On January 13, 2021, the Illinois General Assembly passed the Predatory Loan Prevention Act, which imposes a 36% “all in” APR cap on all consumer loans, including closed-end and open-end installment loans, payday loans, and motor vehicle retail installment loans, except those made by financial institutions. The bill awaits the signature of the Governor, which is expected any time. Once signed, the rate cap will take effect immediately on any consumer loan made or renewed on or after that date.  

Thus, lenders operating in Illinois assessing an all in APR above 36% as currently permitted must begin preparing now in order to avoid serious repercussions for non-compliance under the Act. Failure to comply will render the loan null and void and, furthermore, will prohibit the lender from collecting or retaining (and will require the return of) any principal, interest, fees, or charges related to the loan. Additionally, a violation of the law constitutes a violation of the Illinois Consumer Fraud and Deceptive Business Practices Act, which would allow a borrower to recover actual damages, punitive damages, and reasonable attorney fees. Other penalties up to $10,000 per violation can also be assessed by the Secretary of the Department of Financial and Professional Regulation.

Importantly, the APR is an “all in” APR, meaning that all charges associated with the credit transaction must be included in the calculation, including fees for ancillary products. Pursuant to the Act, the APR must be calculated consistent with the Military APR (MAPR) calculation contained in the Military Lending Act implementing regulations, 32 C.F.R. § 232.4. Pursuant thereto, a lender must include the following in the APR calculation: (i) finance charges; (ii) application fees or, for open-end credit, participation fees; (iii) any credit insurance premium or fee, any charge for single premium credit insurance, any fee for a debt cancellation contract, or any fee for a debt suspension agreement; (iv) any fee for a credit-related ancillary product sold in connection with the credit transaction for closed-end credit or an account of open-end credit.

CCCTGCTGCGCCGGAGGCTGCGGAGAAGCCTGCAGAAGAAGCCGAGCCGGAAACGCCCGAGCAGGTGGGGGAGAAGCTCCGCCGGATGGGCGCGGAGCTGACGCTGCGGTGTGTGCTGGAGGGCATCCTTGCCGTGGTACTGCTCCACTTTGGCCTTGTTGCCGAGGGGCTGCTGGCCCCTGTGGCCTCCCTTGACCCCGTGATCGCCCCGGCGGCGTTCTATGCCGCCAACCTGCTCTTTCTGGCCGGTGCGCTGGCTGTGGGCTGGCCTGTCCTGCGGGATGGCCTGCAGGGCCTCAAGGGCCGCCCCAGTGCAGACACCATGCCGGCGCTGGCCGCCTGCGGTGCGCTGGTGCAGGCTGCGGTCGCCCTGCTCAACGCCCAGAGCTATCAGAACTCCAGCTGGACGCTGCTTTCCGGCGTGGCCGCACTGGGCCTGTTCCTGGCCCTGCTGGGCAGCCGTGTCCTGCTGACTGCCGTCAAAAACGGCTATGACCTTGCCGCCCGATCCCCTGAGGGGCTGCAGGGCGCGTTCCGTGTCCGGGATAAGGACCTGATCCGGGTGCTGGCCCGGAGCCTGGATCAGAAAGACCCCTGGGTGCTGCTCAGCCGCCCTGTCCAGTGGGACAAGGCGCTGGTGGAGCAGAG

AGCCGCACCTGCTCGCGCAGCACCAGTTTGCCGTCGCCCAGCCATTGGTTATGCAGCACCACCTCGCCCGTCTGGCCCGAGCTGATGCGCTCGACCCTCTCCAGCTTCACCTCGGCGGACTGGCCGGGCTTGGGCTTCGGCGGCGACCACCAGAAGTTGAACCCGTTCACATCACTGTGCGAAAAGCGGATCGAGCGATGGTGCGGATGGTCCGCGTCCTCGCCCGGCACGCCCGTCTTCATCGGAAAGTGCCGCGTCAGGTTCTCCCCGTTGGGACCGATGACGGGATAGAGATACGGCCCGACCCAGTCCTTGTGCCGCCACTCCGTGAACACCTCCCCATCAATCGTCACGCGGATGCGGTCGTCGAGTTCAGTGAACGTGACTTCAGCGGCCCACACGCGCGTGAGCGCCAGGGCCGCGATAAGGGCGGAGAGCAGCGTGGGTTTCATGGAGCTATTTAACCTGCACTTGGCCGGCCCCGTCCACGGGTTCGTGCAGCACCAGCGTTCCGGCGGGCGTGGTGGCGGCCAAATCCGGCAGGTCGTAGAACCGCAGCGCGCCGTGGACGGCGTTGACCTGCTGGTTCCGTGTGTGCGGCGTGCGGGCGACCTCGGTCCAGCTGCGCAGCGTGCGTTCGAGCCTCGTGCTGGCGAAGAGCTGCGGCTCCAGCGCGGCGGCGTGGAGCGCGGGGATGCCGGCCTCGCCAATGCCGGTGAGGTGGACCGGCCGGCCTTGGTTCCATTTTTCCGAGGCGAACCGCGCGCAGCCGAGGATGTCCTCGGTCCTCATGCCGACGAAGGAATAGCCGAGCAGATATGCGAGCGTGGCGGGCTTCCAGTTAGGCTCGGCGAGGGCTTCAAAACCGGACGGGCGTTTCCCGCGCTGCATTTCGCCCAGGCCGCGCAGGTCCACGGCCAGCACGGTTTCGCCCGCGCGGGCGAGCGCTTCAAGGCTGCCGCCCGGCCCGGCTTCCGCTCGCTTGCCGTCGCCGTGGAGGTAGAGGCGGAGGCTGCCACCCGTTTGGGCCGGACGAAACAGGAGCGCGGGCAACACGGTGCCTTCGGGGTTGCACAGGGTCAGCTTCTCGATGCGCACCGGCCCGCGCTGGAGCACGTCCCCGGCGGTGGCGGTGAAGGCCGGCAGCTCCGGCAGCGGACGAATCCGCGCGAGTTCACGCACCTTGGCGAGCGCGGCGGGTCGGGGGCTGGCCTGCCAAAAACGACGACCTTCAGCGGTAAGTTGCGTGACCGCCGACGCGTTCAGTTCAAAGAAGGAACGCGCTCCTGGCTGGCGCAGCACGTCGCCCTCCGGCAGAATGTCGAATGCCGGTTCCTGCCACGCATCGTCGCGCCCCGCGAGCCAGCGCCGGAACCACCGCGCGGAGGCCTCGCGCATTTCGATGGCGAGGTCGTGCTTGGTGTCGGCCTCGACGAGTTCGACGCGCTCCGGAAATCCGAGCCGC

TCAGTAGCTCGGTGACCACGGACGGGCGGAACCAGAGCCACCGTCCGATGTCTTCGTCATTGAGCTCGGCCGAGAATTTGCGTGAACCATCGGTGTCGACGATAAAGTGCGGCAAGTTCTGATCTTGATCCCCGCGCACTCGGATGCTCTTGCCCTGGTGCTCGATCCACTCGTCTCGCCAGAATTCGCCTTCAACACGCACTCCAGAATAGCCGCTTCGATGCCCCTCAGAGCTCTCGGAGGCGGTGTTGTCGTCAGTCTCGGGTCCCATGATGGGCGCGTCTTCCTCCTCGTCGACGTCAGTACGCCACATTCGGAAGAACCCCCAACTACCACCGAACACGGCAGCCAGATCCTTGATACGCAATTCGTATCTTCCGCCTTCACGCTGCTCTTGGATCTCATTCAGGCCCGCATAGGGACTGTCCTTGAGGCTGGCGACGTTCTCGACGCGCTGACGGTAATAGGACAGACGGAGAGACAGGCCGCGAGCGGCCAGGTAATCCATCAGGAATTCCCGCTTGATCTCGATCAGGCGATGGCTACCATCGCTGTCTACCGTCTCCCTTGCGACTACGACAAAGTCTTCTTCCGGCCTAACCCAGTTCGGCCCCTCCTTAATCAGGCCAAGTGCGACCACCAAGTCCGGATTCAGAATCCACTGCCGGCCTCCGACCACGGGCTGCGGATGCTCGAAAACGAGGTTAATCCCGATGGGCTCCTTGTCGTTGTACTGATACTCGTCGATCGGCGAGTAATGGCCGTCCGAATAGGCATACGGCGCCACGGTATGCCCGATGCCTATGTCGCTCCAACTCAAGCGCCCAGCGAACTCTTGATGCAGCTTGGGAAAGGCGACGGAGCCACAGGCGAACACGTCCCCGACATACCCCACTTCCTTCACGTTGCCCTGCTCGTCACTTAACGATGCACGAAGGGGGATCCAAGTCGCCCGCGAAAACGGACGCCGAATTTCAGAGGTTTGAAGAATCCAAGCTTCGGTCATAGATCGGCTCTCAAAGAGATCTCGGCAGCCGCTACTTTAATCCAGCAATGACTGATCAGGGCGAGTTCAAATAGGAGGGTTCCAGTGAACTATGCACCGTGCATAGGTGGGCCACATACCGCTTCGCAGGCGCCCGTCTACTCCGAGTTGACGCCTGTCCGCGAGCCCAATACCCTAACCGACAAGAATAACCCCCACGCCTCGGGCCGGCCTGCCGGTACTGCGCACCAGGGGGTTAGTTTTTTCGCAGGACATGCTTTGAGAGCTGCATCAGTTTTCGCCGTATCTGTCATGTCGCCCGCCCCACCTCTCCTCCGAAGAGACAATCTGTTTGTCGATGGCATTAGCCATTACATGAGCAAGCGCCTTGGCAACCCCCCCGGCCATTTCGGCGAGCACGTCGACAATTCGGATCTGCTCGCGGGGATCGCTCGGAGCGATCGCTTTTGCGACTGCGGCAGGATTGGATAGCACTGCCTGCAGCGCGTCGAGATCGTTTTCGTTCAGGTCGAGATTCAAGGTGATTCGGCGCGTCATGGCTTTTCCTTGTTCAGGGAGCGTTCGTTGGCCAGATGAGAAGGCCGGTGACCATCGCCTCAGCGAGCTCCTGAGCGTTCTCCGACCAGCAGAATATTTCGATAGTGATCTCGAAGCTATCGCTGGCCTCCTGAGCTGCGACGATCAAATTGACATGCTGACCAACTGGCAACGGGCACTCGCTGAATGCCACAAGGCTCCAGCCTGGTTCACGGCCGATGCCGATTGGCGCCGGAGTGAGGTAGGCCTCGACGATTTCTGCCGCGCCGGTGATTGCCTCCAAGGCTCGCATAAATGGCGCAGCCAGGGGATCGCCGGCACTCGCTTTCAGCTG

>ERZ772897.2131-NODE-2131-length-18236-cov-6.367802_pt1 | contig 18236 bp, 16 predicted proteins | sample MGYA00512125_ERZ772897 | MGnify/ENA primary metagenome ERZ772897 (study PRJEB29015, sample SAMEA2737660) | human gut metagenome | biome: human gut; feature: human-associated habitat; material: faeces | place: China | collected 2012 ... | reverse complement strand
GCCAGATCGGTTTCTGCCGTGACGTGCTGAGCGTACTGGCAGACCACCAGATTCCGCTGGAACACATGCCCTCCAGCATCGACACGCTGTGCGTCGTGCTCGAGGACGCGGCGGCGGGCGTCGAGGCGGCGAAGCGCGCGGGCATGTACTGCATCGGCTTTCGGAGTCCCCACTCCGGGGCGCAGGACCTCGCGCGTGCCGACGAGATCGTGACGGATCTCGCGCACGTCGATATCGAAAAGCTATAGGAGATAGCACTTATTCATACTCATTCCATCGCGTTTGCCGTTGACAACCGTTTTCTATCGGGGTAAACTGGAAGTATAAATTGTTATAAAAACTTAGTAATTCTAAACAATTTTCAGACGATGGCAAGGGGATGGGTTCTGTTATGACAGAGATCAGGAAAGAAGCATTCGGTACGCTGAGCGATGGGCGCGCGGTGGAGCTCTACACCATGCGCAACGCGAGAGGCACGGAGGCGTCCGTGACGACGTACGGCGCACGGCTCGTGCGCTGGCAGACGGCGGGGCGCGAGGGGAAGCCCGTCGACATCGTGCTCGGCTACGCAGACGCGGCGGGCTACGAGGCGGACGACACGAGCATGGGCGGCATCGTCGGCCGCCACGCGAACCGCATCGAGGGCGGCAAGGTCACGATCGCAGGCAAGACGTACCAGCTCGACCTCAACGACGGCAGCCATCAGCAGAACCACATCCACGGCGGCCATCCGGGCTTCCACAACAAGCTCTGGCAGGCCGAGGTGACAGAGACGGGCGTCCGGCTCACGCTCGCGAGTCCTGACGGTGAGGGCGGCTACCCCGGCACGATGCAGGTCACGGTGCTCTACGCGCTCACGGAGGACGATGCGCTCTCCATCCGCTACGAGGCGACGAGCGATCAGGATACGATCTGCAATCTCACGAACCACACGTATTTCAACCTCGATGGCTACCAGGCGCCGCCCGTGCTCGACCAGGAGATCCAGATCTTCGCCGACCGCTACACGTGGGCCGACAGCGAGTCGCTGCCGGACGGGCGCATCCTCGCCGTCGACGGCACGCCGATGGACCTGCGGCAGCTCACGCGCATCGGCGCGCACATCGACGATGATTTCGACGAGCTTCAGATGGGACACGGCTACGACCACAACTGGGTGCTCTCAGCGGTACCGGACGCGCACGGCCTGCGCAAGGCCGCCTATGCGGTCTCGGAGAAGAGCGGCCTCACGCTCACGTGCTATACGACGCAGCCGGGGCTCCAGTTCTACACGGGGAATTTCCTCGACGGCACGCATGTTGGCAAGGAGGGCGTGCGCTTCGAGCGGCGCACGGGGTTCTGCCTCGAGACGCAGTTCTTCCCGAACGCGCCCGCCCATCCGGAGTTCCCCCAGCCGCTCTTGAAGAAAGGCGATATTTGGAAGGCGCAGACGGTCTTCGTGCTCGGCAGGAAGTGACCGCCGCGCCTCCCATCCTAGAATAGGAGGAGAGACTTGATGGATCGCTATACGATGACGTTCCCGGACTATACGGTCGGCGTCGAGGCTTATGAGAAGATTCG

Lenders should work swiftly to address this change. First, a lender should evaluate whether it can sustain business operations in Illinois with the change. Assuming continuation of business within the state, we recommend readying your systems to deploy these changes as soon as possible. Importantly, because the law takes effect immediately upon the Governor’s signature, to the extent systems are not ready to originate loans consistent with the Act, serious consideration must be given to halting all originations, refinances, and renewals until systems and staff are prepared.  

Additionally, lenders originating loans currently in excess of the 36% rate cap that do not lend to members of the military in order to avoid the 36% “all in” rate cap under the Military Lending Act may wish to consider broadening their borrower base to include military members in the state of Illinois. Note, however, that other provisions of the Military Lending Act will still apply and document and system changes may be required.  

Lenders should stay tuned for further developments, which we will provide as they become available. This may include the promulgation of implementing regulations, which the Secretary has the authority to issue.

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